The Blog of Patrick C. Cook

The photography blog of Patrick C. Cook.

Winter Wonderland

This scene looks like a winter wonderland, doesn't it?


Actually, it's a hot summer day in Massachusetts with lush trees and grasses all exploding with green colors of various shades and intensities. The primary reason why this image shows so much white color is because plants reflect near infrared, which a digital camera that has been converted for infrared is able to record. But there's a bit more to the story.

Plants reflect the green portion of the humanly visible spectrum of light, which is why the human eye perceives many plants as green. However, the plants are not actually green, rather they are reflecting green. Digital cameras converted for near-infrared have a filter placed in front of the camera's sensor that blocks the majority of the visible spectrum and allows only a portion of the near-infrared spectrum through the filter. In some conversions, the chosen filter allows some of the visible spectrum to also pass through the filter, as is the case of the camera I used to capture the above image.

In this case, because I used a converted camera with a 665nm (nano meter) near-infrared filter, I was able to process the image to bring out the blue in the sky because a 665nm filter allows a portion of the red visible spectrum to pass as shown to the left. (Note: The 850nm filter blocks all of the visible spectrum.) The image processing trick to obtain a blue sky from red is to use Photoshop's channel swap tool which allows you to swap red colors with blue colors, effectively changing the red in the image to blue. The end result is a blue sky in the image (which is much more appealing than a red sky).

I enjoy infrared photography because the final image is not only a product of field work, but also processing. In the field you mine for images in the near infrared spectrum, not quite knowing what you have in the field - you just never know what gems-in-the-rough you'll return from the field with, to be polished with amazing software tools available to us.


Why I Love Infrared

Since I jumped into digital infrared photography about a year ago, I find myself preferring to shoot infrared more often than color. There are several reasons why this personal preference has been developing for me, but I'll focus on one reason here. What I like about infrared photography is the challenge that stems from two factors; first is that in the field you can't be completely sure what image you've actually captured and second, the image is seldom ready for viewing until it has been processed at the computer.


The first challenge, not being able to know what you have in the field, is rooted in modern digital cameras having been designed for the visual spectrum of red, blue and green, i.e., designed to avoid the infrared spectrum. The result is that your camera's color LCD provides a poor simulation of the image. In addition, the camera's viewfinder will not show you what the sensor will capture, which where the color of the visual spectrum is filtered out. Thus, a typical DSLR, being intended and designed for color photography, is actually harder to use for infrared shooting even after having been converted for infrared. I might add that we see in the visual spectrum, so the red, blues and greens that we perceive will not be what we capture on the camera's sensor - that alone is disconcerting,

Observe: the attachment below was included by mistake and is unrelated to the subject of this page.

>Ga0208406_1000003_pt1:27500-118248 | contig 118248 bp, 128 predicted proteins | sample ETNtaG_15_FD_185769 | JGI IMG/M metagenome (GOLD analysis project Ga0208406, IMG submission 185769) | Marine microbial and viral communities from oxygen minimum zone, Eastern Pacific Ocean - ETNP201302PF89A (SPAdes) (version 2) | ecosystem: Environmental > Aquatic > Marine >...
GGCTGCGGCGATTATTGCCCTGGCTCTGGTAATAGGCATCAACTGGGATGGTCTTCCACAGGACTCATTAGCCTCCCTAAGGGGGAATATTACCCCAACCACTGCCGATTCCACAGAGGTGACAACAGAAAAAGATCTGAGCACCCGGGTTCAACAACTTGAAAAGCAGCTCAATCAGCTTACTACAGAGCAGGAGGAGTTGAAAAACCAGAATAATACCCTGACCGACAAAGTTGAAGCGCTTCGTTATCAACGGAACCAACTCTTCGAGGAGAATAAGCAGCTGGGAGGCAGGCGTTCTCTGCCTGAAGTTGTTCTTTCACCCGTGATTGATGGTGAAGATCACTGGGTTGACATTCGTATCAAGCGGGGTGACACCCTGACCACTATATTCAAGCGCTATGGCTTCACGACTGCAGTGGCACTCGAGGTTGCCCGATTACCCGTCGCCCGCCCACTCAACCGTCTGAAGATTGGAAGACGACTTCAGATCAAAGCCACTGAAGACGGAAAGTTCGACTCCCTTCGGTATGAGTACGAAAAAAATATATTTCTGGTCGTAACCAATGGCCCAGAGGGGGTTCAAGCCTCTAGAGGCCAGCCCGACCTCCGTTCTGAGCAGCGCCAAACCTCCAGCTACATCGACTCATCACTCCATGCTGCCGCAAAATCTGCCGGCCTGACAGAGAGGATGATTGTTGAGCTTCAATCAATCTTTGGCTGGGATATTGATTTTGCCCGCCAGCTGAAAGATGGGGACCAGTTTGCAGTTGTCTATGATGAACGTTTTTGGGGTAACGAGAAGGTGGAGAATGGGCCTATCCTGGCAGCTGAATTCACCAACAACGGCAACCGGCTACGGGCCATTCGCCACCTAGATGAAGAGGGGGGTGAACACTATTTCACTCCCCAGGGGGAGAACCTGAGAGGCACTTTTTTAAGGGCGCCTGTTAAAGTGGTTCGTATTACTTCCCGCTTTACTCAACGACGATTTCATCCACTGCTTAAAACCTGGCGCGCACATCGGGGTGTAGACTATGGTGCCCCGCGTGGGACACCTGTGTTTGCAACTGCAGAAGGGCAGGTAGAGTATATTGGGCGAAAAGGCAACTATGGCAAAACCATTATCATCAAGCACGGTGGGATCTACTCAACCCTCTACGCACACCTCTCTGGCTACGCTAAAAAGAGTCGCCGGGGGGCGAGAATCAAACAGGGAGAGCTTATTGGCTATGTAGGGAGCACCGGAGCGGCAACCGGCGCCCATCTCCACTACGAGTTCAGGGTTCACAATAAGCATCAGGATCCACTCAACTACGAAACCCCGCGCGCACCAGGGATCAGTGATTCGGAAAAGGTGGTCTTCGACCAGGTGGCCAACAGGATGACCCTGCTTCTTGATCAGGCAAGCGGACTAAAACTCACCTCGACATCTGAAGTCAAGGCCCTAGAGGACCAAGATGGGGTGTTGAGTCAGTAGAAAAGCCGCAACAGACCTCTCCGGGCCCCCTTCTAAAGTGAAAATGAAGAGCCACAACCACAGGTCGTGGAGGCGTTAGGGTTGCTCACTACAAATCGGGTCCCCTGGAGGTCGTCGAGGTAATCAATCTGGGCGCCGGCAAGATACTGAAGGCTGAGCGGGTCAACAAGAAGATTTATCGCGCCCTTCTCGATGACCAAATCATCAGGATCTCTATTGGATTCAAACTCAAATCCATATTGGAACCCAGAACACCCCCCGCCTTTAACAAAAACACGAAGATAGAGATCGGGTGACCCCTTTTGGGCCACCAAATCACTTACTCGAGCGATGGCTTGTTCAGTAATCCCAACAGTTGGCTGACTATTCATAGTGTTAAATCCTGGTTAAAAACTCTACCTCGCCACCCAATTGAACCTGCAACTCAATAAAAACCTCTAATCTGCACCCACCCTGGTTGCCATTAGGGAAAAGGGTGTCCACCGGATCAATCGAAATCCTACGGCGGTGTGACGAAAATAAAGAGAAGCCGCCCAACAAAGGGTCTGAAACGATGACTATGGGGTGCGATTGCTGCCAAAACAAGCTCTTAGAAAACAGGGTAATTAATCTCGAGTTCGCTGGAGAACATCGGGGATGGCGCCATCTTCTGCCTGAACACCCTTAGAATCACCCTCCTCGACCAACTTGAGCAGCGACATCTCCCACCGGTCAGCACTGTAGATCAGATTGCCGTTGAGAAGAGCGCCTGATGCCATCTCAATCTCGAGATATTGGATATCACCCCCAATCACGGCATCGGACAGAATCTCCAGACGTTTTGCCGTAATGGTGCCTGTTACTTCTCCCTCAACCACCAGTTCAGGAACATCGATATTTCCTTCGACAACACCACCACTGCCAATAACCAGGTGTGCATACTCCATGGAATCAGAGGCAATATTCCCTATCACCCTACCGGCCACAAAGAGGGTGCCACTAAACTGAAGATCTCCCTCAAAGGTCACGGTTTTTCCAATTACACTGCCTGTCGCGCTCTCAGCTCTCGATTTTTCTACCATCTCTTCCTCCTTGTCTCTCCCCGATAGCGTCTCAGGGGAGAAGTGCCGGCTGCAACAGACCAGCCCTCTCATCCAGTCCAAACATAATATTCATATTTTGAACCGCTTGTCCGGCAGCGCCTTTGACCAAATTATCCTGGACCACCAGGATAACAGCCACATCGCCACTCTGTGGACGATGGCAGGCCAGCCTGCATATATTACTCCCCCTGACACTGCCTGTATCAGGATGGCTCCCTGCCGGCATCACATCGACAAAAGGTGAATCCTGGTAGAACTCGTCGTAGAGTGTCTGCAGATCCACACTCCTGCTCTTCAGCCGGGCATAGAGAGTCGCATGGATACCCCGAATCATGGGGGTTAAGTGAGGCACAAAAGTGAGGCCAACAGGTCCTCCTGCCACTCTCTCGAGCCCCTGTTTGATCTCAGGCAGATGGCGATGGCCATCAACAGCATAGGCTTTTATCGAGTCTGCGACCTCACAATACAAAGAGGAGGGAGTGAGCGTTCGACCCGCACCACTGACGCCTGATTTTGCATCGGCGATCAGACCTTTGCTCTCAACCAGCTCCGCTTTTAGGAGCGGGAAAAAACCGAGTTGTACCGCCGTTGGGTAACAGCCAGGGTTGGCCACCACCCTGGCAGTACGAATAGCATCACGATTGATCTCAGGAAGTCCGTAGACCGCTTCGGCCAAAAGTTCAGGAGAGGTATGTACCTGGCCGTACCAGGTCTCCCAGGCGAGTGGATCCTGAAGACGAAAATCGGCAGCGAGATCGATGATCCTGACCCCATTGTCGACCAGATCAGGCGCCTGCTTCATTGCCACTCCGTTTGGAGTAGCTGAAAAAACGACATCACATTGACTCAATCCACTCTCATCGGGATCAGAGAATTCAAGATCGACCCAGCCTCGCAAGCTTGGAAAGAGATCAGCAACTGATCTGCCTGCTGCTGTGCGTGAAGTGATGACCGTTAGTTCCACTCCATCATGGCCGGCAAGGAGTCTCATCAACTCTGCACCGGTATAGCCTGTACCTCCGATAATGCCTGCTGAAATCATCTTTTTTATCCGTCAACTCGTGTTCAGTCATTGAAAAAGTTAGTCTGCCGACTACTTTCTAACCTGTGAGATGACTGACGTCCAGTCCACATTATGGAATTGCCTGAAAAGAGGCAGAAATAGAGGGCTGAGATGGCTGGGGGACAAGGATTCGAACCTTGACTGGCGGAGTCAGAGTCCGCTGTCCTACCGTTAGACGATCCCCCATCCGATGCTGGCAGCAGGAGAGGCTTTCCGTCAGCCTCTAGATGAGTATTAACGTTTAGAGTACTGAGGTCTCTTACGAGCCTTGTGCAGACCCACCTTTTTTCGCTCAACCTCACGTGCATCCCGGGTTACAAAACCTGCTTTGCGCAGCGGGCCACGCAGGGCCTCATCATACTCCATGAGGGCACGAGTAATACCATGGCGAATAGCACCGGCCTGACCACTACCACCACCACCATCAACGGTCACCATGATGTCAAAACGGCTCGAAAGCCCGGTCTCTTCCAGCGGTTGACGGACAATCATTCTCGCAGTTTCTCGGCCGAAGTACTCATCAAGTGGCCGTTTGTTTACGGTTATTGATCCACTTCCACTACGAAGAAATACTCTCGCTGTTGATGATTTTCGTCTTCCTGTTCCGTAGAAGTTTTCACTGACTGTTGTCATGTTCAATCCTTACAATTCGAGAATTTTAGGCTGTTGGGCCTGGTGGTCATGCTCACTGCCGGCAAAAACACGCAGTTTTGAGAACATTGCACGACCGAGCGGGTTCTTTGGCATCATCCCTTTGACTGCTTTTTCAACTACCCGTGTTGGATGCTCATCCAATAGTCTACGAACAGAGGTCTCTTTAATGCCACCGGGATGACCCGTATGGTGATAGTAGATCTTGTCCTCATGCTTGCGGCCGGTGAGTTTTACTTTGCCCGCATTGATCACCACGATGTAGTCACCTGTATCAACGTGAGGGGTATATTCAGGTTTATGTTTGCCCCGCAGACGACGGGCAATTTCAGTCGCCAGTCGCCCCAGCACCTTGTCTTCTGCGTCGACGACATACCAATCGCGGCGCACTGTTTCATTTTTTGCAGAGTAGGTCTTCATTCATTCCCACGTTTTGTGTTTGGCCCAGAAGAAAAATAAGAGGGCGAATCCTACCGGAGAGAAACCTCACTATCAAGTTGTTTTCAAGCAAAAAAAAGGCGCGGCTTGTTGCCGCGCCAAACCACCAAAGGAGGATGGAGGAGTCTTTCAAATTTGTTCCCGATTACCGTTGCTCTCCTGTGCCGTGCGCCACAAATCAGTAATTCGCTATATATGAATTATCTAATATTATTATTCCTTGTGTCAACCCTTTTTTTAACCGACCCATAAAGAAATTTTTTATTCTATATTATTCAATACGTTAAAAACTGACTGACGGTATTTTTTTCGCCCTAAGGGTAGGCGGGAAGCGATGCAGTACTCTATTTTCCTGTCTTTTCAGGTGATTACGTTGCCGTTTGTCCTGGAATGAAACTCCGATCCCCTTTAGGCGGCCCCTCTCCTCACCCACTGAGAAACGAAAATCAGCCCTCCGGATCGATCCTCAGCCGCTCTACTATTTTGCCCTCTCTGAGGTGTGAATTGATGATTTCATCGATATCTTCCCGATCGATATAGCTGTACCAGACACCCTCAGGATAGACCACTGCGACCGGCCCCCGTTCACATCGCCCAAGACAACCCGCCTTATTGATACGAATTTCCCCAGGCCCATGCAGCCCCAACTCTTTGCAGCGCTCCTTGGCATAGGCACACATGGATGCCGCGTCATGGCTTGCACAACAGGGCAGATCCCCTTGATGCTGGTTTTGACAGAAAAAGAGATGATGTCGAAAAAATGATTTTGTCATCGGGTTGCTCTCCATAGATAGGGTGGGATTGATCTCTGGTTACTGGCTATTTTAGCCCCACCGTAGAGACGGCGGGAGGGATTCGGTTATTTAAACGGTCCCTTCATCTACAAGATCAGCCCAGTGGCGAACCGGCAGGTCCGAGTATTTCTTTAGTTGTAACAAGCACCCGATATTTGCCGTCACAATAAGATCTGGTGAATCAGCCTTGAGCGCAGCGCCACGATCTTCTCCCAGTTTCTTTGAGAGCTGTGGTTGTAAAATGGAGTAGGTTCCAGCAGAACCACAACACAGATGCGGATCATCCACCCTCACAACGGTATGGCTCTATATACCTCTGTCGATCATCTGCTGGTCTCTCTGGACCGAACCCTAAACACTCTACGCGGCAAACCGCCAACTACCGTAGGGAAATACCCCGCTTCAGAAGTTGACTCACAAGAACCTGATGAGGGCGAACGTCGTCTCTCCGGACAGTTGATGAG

The second challenge is that an infrared image is often not usable as captured. The exception might be when the camera is converted to a straight infrared filter at 850nm, in which case the filter blocks all of the visible spectrum and the photographer doesn't have red, green and blue color components in the image to deal with. However, the 590nm, 665nm and 720nm filters each allow some portion of the visible spectrum to pass to the camera's sensor, leaving you with images with a color component (predominantly red). That, in turn, requires processing at the computer to handle the color portion of the image.

Overall, infrared photography is a welcome challenge in digital photography - you can't just point-and-shoot and expect usable images. You have to think through each image. You have to "think beyond color". And your photography effort almost always extends back to your digital darkroom to complete the process. I find infrared photography exhilarating because of its level of unpredictability as well as its artistic and technical challenges.